Yesterday, Boxing Day, Husband tried to phone his mother to wish them well, and they weren't there. Obviously the celebration had been rescheduled for somewhere larger than the family home, equally obviously as non attendees we hadn't been told. In the end she rang him back today, a brief call to tell him what a wonderful day it had been and how many aunties he hadn't seen since he was six had showed up for it. Oh, she did sulk that not a single member of her own husband's side of the family had deigned to attend. I wonder why. Poor FIL. Nothing, not a single cursory word to ask after the kids or how we were doing. Whichever scientist is currently postulating that Aspergers is passed down the male line; well, I'd like to introduce him to MIL. Blinkers so huge she'd get into Ascot without a hat.
Today, well otherwise today was good. Big Daughter, her partner and my darling granddaughter came over for lunch and stopped all day. Even with husband constantly passing me glowering looks about the volume and refusing to drink because he was on the Lemsips. Even with him relenting but pouring himself a glass of something he got for Christmas in preference to the drink our visitors had brought, then settling down to his computer the entire time they were here - we still had a good day. To be fair to him, he looks really sallow and ropey and at least he never just disappeared to bed. I phoned Big Son on the boat while his sister was here and he was cheerful as. I phoned him at 8 this evening and he was in wracking sobs, so extremely frustrated that he couldn't draw breath to make sense. He goes out to sea at 4.30am and gets home at 7pm if he's lucky. Apart from two days off for Christmas he is doing six and seven day weeks in all weathers to try and get some money behind him. I don't suppose a long shift like that after Christmas, then coming home to the little girl he is playing house with who sits there bored stupid from 5pm (providing she went to work at all) is actually condusive to keeping one's sanity. That's always assuming she sat there. I know one of his pet peeves is that he gets to cook dinner after a 14 hour shift of physical labour and then she whines at him if he doesn't wash up and put away at ten o'clock at night - six hours before he has to be up again.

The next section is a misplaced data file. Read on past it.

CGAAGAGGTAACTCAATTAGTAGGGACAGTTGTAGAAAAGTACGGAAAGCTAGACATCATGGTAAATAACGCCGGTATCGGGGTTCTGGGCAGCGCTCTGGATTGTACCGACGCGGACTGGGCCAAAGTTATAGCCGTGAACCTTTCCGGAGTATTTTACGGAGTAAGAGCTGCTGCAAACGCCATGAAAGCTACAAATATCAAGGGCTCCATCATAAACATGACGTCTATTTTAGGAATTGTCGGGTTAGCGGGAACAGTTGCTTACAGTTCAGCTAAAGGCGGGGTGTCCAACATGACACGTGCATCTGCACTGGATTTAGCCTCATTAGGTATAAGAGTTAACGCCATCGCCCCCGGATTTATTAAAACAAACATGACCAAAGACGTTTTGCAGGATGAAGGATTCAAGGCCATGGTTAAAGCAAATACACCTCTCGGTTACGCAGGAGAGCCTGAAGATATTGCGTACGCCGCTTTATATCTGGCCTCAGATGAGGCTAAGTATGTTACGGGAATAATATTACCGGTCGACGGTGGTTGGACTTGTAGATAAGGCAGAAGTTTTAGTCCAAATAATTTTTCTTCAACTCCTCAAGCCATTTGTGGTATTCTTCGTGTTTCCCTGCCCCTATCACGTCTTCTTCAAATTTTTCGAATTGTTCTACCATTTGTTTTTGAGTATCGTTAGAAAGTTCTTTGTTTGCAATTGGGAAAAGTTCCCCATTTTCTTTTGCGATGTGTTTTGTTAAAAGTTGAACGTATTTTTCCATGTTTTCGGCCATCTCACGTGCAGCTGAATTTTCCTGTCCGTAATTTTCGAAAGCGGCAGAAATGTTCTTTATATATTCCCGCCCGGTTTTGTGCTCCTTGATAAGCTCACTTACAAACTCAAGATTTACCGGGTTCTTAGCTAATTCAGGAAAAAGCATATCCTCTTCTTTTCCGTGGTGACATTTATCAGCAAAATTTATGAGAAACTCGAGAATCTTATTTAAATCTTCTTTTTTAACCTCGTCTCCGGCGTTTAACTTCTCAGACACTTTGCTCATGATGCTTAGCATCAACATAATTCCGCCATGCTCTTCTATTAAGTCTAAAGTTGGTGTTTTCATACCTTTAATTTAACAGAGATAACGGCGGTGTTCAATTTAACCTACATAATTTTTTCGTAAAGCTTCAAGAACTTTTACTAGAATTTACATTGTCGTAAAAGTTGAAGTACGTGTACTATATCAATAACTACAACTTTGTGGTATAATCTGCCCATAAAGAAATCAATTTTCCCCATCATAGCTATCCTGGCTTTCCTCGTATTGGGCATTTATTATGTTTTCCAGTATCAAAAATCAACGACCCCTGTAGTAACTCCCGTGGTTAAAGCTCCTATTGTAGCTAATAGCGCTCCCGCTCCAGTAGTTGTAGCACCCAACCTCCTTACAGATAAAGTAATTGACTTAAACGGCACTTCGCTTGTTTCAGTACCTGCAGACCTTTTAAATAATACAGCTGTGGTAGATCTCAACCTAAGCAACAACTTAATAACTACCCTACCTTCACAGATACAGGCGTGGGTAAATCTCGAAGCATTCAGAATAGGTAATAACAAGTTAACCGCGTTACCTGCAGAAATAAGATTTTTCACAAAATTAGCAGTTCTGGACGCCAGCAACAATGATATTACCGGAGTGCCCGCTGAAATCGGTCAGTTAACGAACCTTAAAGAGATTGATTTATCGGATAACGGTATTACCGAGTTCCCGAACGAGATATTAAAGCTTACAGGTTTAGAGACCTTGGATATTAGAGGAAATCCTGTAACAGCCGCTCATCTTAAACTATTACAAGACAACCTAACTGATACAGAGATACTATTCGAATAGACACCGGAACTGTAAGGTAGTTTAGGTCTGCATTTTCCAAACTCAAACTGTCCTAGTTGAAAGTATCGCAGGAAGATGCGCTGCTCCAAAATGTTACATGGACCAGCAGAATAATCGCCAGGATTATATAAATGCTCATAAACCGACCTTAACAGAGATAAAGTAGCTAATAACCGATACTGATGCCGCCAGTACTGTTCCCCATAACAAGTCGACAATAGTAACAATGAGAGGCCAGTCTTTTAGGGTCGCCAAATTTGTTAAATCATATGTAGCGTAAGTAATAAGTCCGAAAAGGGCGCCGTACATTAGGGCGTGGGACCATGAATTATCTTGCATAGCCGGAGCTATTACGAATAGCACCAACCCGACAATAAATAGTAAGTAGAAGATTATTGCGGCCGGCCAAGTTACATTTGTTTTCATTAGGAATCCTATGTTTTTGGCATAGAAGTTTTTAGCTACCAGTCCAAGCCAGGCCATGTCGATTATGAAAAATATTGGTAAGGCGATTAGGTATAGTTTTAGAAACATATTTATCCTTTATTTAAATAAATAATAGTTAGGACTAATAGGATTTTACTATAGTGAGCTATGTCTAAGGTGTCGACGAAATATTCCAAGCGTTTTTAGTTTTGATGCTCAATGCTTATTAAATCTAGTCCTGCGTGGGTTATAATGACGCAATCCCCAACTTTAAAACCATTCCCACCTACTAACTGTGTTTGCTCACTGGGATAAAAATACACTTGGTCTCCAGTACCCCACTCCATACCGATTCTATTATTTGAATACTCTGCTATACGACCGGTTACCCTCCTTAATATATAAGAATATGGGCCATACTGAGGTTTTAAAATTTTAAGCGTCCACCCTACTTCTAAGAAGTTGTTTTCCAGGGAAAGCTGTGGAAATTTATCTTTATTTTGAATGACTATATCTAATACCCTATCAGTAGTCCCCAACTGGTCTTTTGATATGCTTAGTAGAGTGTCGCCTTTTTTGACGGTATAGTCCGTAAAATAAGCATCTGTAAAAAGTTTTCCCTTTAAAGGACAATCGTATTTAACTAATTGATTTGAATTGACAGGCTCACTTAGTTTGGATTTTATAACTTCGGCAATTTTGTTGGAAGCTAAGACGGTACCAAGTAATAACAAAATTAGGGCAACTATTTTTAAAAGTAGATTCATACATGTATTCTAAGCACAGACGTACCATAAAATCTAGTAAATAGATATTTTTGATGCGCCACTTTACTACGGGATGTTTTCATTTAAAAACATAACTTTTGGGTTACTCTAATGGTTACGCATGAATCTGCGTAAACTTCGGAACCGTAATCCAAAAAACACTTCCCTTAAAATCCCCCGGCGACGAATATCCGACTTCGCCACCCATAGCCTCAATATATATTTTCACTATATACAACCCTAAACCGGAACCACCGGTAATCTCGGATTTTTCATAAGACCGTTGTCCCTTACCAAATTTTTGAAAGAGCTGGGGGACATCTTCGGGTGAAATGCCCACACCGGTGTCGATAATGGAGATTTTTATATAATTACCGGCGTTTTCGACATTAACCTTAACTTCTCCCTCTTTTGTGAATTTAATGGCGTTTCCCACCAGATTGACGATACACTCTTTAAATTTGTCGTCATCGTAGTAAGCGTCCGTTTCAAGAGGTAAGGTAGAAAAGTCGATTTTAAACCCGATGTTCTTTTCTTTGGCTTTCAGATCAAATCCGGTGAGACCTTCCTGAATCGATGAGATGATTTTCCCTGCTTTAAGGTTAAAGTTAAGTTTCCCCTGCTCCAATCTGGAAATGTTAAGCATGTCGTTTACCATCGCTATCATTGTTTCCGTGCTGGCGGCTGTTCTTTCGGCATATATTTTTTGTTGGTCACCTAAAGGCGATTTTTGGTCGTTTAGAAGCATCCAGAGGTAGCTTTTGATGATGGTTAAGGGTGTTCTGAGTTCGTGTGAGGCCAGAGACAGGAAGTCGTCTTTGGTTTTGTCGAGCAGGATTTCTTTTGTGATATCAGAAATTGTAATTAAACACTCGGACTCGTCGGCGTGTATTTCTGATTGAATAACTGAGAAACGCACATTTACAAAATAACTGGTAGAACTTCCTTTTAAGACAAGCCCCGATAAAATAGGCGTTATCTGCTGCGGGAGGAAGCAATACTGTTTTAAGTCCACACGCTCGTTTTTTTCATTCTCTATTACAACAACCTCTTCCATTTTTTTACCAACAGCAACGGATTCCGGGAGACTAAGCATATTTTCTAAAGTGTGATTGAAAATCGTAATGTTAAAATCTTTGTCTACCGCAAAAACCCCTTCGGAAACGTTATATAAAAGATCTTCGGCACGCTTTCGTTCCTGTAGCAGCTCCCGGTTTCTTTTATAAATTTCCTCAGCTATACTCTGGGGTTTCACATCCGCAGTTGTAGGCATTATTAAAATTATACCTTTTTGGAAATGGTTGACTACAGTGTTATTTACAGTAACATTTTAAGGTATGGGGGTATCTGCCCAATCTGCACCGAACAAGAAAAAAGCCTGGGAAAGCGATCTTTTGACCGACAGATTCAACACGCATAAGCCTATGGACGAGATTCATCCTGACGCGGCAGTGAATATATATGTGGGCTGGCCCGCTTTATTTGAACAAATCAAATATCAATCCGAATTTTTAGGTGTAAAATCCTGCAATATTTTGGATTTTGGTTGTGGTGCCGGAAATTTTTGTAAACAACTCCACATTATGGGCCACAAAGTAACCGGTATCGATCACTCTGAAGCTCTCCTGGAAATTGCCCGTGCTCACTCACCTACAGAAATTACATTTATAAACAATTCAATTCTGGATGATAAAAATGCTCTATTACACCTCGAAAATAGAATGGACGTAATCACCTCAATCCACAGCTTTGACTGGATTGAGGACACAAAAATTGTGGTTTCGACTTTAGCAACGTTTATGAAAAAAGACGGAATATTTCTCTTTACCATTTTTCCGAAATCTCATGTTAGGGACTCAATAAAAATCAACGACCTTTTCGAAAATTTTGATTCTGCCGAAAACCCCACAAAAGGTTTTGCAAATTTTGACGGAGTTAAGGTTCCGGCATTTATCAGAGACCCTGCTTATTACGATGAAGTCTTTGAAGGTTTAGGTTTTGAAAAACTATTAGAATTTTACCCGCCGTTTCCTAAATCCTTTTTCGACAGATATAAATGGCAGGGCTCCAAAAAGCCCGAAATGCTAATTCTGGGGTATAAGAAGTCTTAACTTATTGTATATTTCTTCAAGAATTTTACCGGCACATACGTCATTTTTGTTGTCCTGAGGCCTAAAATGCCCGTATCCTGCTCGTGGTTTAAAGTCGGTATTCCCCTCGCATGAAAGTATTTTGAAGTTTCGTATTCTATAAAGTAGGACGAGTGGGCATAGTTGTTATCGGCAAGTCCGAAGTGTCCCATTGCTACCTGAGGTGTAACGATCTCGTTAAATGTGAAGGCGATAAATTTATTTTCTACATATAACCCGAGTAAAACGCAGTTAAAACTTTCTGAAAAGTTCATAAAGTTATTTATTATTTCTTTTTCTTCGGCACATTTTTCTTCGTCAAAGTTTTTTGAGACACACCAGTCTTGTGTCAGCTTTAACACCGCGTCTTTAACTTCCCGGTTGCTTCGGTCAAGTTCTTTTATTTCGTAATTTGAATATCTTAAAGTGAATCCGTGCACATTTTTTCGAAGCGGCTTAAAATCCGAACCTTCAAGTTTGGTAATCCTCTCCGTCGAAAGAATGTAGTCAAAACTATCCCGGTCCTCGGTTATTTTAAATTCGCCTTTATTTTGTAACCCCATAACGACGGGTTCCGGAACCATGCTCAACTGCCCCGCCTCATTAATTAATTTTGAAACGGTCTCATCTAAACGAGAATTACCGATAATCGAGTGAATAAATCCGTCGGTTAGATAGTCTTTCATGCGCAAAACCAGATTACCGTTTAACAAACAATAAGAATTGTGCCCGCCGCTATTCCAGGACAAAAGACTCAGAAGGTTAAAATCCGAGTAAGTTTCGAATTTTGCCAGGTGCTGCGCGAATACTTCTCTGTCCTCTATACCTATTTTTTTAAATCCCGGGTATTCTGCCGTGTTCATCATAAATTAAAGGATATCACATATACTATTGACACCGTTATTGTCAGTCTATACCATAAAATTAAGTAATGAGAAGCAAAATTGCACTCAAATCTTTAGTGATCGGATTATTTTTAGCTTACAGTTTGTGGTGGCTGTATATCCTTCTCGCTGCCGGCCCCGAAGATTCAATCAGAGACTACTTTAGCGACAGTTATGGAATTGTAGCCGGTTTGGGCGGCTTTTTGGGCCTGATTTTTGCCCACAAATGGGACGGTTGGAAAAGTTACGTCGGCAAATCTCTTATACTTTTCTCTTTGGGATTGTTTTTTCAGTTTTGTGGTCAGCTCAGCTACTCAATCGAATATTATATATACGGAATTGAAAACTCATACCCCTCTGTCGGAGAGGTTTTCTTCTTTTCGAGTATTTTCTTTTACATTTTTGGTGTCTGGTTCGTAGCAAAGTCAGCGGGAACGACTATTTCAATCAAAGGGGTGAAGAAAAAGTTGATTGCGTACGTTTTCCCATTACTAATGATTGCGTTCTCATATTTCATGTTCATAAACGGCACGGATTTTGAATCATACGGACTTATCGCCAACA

I actually think she can be quite lovely, but now they are living together she only pays one single household bill, he coughs for all the rest and she had the nerve to send us a really, really expensive, individually purchased Christmas card with ribbon and dangly bits, and sign it as from herself alone. I know who's money made it possible for her to afford that, I hardly know her, and she can't even pretend to his mother that they are a couple even while she's living under his favour. Wake up, kiddy-winky princess, quickly.
So that's my Christmas. It hurts but I love it. I love that every single person in this world is quirky and awkward and confused and all that, that we're all faulty goods. I love that sparkly baubles and heartfelt wishes might raise hopes and expectations, but that expectation is tiring and that we all show our worst sides when tired. Christmas, like death and having a crap, is a real leveller.
Christmas is over, for me at least. There is residual booze in the house and that's nice, the decorations won't come down until the sixth, a day after the kids go back to school, but I have had my annual dose of family. Eight days left to make the most of my children.
Now I want some action. Like Bart, I'm awake, I know whats wrong with life (I have a long list) and now I am all revved up to do something about it. Like Bart says, the only question is what.